You can't beat Bob Fosse.
The dance moves created by the late, legendary Broadway choreographer are so definitive that their interpretations by local choreographer Lori Struss are reason enough to see "Chicago," now being revived by Columbia's Silhouette Stages.
The production, which runs at Slayton House until the end of the weekend, has more to offer than spiffy dance moves, however.
There's also some fine acting, powerful singing and a story that's, well, pretty strange, but nonetheless interesting and very provocative.
"Chicago" brings theater-goers into a sort of Bizarro World, where cold-blooded murderers are media "stars," lawyers are out for anything but real justice, and reporters are all a bunch of lapdogs, breathlessly reporting whatever lies they're told.
It's a bit hard to swallow the fact that this "fantasy" scenario might have been (and might still be) closer to reality than many of us would care to admit.
"Chicago" tells the story of a 1920s-era chorus girl, Roxie Hart, who murders her husband and uses the ensuing publicity to launch a showbiz career. The plot has its basis in fact: Way back in 1924 a Chicago Tribune celebrity journalist actually wrote a stage play and film based on a similar story she covered.
"Chicago" begins in earnest when the play's presiding "star" murderess, Velma (Katie Sheldon), leads the ensemble trough a snappy rendition of "All That Jazz," one of the more tuneful numbers from the musical's celebrated composing team of John Kander and Fred Ebb.
Soon after, we're thrust into "Cell Block Tango," a song set in a woman's prison, in which Velma and her fellow inmates confess their various adventures in murder. Scenes like this are enlivened by a troupe of women known as the Cell Block Dancers, composed of Ashleigh Townsend, Clare Kneebone, Angela Stein and Linda Nguyen Ha.
We then meet "Matron Mama" Morton (Nicolle Waller), the warden of the women's prison who spends her time promoting her convicts as celebrities when she isn't taking bribes from them.
She has a local promoter, of sorts, in Billy Flynn, a flamboyantly unethical lawyer, portrayed in a hilarious over-the-top performance by troupe founded Mo Dutterer. Decked out in a loud white suit with a gaggle of scantily-clad chorus girls surrounding him, Dutterer practically stops the show with his brash rendition of the jazzy number "All I Care About."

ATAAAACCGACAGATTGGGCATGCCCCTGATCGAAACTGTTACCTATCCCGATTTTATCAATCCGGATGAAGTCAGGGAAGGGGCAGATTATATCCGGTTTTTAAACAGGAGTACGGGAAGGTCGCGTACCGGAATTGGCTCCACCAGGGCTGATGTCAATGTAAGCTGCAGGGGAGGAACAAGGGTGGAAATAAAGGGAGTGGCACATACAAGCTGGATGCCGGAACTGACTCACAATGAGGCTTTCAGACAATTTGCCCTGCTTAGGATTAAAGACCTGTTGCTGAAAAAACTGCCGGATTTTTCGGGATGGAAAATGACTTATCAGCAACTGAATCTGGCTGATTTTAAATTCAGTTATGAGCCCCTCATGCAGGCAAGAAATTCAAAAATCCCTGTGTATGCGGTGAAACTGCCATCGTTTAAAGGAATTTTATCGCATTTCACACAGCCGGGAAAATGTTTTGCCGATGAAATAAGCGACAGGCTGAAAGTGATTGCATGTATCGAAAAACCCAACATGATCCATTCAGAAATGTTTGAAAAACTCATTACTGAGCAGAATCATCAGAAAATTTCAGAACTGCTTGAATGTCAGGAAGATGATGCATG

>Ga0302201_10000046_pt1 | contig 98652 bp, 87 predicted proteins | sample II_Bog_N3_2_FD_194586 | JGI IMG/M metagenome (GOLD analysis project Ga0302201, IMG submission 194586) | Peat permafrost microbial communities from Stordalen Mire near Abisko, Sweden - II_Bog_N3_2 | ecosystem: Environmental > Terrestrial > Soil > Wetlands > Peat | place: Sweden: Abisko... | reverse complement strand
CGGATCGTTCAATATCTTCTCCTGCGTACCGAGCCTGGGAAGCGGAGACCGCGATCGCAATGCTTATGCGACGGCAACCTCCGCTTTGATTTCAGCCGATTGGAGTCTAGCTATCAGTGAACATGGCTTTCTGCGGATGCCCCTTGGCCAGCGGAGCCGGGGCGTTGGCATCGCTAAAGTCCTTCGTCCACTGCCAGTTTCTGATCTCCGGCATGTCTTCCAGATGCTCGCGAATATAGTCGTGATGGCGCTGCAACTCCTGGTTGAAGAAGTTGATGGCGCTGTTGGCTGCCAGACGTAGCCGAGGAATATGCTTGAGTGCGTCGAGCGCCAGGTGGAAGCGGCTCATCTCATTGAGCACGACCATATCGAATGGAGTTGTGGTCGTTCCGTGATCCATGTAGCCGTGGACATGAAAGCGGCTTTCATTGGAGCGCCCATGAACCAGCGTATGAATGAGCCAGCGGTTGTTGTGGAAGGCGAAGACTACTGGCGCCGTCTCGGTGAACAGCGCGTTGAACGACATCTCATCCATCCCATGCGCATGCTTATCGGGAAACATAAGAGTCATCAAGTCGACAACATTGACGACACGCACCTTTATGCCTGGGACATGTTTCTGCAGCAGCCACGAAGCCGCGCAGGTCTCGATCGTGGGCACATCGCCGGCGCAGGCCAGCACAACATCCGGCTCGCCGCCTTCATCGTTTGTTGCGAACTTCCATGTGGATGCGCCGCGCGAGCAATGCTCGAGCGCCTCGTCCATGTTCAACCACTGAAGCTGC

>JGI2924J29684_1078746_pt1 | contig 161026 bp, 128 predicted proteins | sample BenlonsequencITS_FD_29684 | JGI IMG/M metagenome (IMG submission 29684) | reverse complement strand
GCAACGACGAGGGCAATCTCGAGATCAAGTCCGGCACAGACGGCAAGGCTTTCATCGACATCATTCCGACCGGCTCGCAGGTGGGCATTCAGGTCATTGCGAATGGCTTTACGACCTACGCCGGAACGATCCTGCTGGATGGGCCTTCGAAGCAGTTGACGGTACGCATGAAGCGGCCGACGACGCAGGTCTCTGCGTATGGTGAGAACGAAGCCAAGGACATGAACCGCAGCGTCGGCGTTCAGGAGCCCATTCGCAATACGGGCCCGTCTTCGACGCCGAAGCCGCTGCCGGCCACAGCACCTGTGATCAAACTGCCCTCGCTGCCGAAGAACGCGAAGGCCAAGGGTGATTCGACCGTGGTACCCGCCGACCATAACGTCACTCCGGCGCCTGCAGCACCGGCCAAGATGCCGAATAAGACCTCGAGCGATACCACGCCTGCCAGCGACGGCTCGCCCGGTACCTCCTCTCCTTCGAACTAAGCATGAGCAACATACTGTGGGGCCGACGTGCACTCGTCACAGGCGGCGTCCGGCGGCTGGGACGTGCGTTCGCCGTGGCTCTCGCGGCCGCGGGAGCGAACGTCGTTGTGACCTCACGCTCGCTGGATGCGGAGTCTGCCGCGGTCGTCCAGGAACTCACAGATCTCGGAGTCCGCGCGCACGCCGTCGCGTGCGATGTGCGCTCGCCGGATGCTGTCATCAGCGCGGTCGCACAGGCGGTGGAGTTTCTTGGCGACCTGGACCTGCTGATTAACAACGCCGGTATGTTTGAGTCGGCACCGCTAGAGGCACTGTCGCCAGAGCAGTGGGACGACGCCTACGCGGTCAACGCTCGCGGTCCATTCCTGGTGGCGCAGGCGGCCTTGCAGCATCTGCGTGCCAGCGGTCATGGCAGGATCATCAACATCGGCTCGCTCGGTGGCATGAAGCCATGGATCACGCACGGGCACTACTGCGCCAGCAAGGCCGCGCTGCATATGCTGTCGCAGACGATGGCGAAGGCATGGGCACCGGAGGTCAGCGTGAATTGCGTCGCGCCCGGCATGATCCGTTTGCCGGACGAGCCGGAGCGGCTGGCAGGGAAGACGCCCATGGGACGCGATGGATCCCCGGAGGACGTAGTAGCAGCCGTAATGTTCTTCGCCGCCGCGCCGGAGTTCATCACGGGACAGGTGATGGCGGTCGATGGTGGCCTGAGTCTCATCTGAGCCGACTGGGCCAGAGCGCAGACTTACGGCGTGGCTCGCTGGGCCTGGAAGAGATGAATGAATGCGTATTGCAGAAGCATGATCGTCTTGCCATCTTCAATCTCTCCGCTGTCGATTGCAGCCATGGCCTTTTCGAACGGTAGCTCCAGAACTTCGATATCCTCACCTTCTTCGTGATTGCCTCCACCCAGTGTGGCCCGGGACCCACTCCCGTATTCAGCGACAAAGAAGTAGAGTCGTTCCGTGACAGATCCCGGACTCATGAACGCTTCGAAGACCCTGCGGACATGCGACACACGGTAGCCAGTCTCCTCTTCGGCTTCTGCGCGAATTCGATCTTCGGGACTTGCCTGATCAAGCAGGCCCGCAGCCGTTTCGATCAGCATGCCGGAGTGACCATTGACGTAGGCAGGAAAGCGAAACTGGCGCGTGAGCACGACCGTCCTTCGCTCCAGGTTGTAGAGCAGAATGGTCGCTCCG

Before long we meet the star murderess, Roxie herself, who is given a wickedly cynical veneer by Adeline Sutter. Roxie learns how to play on the heartstrings of the local "sob sister" reporter Mary Sunshine (comically voiced by KJ Logan) and soon is getting on the bad side of Velma.
Roxie's crime? She has learned to play the media more cleverly than Velma ever did, and therefore has become a bigger sensation.
Directors Conni Ross and Debbie Mobley smartly have the actors strike a balance between the ridiculous and the believable, an important element in any work that gets into this level of cynicism.
An especially impressive element is the lighting design by Chris Mobley, which captures the brooding, late-night atmosphere that the musical fantasy demands.
"Chicago" might not be everyone's kind of town, but in the hands of the gang at Silhouette Stages, it's definitely a place worth visiting.
Silhouette Stages continues its run of "Chicago" Fridays-Saturdays, June 3-4 at 8 p.m., and Sunday, June 5 at 3 and 7 p.m., in the Slayton House Theater in the Wilde Lake Village Center in Columbia. Tickets are $18 general, $15 for senior citizens and students. Call 410-637-5289 or go to http://www.silhouettestages.com.